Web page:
It's a well-written brief, and I think the defenders have taken their best shot. Even aside from all the other nits one could pick with their argument, however, it has one huge, gaping, immense flaw — perhaps it suggests a rational basis for the institution of marriage as a mechanism for protecting the children of different-sex partners, but it provides nothing as a basis for excluding same-sex partners. Since no one is arguing that different-sex partners can't be included in who has access to marriage, the question is and must be about the justification for the exclusion. And on that point, the Prop 8 defenders virtually default.

Moreover, on the level of cultural framing (not to mention historical accuracy), I think their strongest argument is also their greatest weakness. Increasingly, statistics show that Americans do think that the right to marry is fundamentally about the partner relationship at least as much as it is about the parent-child relationship. After all, marriage used to be "really" about property, long before it was about protecting children. The Prop 8 defenders' brief cites numerous sources – from the Supreme Court to Claude Levi-Strauss – in support of their assertion that procreation is key. It may be that during the time period of most of those citations – mid-19th to mid-20th century – that procreation was the central purpose.  But marriage changes, just like any other social institution. So the question of why the right to marry is considered fundamental in American law is trickier than they seem to recognize.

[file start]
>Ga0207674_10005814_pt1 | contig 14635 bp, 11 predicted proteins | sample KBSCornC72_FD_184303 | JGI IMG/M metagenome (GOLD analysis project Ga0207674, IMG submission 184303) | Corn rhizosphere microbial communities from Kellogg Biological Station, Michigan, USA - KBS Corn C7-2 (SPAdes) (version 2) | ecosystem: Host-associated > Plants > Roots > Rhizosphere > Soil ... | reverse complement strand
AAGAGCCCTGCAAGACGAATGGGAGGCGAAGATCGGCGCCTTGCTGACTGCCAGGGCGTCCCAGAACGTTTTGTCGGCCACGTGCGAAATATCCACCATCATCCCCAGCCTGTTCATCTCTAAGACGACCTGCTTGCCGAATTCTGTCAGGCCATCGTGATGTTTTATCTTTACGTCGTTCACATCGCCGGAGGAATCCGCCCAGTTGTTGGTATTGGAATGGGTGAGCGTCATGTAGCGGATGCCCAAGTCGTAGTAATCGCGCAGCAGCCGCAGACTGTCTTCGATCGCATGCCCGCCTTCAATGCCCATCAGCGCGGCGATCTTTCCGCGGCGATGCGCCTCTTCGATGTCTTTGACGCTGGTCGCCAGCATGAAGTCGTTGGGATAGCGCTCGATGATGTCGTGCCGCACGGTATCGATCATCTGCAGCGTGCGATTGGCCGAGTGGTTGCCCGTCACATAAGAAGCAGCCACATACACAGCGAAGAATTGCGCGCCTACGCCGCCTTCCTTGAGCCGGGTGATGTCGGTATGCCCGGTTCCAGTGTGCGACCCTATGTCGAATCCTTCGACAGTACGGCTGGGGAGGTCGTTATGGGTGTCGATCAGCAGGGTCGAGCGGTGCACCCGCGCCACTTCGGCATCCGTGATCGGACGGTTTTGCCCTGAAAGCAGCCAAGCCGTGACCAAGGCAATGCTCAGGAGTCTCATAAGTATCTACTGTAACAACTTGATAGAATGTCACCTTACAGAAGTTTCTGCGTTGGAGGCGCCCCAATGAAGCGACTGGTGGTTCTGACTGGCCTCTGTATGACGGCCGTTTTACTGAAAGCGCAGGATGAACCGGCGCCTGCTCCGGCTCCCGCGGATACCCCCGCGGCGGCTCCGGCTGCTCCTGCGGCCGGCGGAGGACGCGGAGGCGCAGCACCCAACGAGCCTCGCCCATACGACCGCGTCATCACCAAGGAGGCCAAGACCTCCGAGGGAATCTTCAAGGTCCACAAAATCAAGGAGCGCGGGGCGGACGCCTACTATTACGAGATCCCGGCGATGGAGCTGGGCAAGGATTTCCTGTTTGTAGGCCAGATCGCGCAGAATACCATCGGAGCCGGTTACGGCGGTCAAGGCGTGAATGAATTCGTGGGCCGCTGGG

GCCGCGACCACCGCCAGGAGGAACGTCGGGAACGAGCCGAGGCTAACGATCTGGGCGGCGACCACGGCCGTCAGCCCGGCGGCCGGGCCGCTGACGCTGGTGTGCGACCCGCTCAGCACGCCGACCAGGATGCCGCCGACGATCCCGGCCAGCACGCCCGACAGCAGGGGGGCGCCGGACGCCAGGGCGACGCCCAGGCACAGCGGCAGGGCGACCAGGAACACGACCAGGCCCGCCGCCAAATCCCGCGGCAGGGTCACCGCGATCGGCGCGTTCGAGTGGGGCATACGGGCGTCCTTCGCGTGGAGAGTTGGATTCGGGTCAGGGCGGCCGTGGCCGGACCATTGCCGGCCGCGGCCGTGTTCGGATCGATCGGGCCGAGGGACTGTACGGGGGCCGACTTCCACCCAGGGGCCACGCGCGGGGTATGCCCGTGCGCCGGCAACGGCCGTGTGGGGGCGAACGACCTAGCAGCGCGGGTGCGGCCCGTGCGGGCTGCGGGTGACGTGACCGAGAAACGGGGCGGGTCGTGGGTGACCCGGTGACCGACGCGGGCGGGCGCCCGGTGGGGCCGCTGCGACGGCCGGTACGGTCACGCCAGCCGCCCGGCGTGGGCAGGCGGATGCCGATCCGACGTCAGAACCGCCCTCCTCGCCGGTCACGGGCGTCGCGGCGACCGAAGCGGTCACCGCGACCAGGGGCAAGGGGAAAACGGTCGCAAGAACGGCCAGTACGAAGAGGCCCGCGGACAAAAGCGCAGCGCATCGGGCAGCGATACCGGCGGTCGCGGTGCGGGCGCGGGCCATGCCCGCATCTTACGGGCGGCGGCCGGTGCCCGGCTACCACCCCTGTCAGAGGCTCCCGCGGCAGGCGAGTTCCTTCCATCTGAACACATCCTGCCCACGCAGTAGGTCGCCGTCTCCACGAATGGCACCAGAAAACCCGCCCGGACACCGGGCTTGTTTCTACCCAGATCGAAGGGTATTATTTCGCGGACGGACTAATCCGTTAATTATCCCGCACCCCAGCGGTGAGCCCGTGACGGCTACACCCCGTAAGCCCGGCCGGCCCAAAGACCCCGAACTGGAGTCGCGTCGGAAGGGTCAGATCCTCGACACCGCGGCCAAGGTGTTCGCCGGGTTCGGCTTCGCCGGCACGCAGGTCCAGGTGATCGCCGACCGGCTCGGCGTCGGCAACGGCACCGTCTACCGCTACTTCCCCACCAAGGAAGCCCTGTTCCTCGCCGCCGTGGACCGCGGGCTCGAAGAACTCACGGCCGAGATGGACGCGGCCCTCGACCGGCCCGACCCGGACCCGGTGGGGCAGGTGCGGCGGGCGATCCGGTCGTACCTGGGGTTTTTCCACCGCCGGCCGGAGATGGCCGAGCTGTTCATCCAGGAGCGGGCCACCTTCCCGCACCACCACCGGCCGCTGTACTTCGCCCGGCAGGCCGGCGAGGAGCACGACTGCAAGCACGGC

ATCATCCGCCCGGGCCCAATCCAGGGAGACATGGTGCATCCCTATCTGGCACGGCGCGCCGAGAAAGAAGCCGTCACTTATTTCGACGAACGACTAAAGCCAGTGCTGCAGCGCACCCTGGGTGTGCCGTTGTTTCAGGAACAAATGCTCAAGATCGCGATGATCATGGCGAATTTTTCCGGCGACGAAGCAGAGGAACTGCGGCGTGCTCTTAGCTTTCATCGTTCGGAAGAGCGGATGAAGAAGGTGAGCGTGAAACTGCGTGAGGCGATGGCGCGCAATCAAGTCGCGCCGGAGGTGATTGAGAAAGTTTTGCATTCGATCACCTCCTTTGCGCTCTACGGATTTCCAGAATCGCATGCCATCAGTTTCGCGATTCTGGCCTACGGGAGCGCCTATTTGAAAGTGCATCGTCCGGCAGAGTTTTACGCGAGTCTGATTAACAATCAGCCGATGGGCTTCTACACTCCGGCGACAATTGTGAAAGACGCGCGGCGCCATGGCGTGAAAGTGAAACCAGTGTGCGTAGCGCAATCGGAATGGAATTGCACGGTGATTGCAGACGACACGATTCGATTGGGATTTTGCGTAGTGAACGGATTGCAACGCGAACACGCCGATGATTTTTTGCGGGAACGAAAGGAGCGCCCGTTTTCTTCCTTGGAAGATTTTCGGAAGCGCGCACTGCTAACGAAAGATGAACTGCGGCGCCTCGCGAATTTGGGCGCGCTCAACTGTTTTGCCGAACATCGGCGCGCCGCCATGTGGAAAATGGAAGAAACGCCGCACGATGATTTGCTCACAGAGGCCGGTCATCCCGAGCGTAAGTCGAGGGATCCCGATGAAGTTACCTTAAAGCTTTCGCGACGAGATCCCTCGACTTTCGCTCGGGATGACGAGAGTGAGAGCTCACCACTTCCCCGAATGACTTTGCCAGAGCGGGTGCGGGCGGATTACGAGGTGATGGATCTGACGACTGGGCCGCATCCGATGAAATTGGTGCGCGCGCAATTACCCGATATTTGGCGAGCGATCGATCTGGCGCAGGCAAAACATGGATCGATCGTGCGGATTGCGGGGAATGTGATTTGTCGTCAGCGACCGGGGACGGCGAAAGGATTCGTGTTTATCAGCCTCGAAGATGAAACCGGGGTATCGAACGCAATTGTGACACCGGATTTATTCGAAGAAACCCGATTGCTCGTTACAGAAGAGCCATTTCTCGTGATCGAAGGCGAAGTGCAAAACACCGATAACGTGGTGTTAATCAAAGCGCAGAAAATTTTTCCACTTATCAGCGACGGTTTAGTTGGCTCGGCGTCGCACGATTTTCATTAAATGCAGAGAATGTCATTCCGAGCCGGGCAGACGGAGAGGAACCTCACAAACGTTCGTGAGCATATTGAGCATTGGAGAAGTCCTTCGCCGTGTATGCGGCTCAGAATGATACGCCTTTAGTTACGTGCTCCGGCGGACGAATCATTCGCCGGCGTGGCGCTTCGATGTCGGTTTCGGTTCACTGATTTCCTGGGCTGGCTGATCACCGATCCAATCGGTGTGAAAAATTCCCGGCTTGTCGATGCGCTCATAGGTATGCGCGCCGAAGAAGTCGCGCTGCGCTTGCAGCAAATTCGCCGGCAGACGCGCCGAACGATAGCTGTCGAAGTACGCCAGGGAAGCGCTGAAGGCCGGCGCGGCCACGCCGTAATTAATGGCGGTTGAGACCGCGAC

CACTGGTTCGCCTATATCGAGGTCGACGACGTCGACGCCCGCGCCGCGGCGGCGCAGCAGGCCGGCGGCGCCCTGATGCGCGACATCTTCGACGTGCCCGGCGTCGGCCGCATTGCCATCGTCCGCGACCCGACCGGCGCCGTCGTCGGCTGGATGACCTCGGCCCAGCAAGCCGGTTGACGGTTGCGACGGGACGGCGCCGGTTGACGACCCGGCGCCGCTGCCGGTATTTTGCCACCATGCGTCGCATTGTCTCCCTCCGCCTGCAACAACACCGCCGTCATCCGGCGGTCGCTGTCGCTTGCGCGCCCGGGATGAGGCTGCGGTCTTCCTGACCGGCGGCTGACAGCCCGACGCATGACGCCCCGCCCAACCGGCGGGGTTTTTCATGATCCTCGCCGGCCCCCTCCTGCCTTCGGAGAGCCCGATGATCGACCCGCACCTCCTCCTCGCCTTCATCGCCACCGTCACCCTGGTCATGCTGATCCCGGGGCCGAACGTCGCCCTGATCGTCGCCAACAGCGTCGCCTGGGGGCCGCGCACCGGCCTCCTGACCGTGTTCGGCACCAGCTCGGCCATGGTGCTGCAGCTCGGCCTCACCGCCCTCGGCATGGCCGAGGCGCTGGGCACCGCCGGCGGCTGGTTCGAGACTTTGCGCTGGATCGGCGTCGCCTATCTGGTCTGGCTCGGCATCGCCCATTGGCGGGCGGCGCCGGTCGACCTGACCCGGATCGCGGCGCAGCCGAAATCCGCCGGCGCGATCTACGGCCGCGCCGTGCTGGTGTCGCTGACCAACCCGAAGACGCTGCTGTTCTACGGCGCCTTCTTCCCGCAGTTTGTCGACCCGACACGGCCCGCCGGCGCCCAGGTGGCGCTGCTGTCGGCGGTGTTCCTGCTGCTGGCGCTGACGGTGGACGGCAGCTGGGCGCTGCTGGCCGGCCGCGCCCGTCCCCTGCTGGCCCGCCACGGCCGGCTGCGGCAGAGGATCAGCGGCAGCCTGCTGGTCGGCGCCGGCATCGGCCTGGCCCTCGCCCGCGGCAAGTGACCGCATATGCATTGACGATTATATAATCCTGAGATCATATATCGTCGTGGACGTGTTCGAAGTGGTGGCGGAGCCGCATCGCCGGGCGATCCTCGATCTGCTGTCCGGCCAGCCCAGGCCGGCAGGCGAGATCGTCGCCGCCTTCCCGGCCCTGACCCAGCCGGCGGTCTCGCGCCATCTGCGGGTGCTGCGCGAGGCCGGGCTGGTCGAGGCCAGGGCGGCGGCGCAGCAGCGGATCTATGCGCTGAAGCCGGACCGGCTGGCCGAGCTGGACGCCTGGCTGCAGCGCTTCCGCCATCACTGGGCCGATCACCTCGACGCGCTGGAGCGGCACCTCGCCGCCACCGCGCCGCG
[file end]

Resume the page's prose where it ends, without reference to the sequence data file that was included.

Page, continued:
There is much more to the brief of course, but this is the heart of it.

On the standing issue, they argue that California law accords standing to the sponsors of a ballot initiative when state officials decline to defend it; or, in the alternative, that Imperial County officials have standing. (More on the Imperial County brief in a later post.) I don't know this area of law well enough to have a sense of how strong the arguments really are on each side, although there seems to be enough wiggle room in current law for the court to go either way. I have a hunch based more on pragmatism than doctrine that the Ninth Circuit will find that someone has standing to appeal; I just don't think the court will throw out the majority vote based on a procedural technicality. 

If they do, however, the defendants offer them a way to preserve the essential outcome of the election: limit the scope of the district court's injunction against enforcement of Prop 8 to just the four individual plaintiffs. Their argument is that because Perry is not a class action, the outcome cannot apply beyond the particular plaintiffs. Another quasi-pragmatic hunch: the Court of Appeals won't buy this either. It's a stretch to say the least.

On October 18, the plaintiffs will file their brief, and on November 1, the defenders will file a reply brief.  Argument will be in early December; the three-judge panel will be announced about a week before the argument.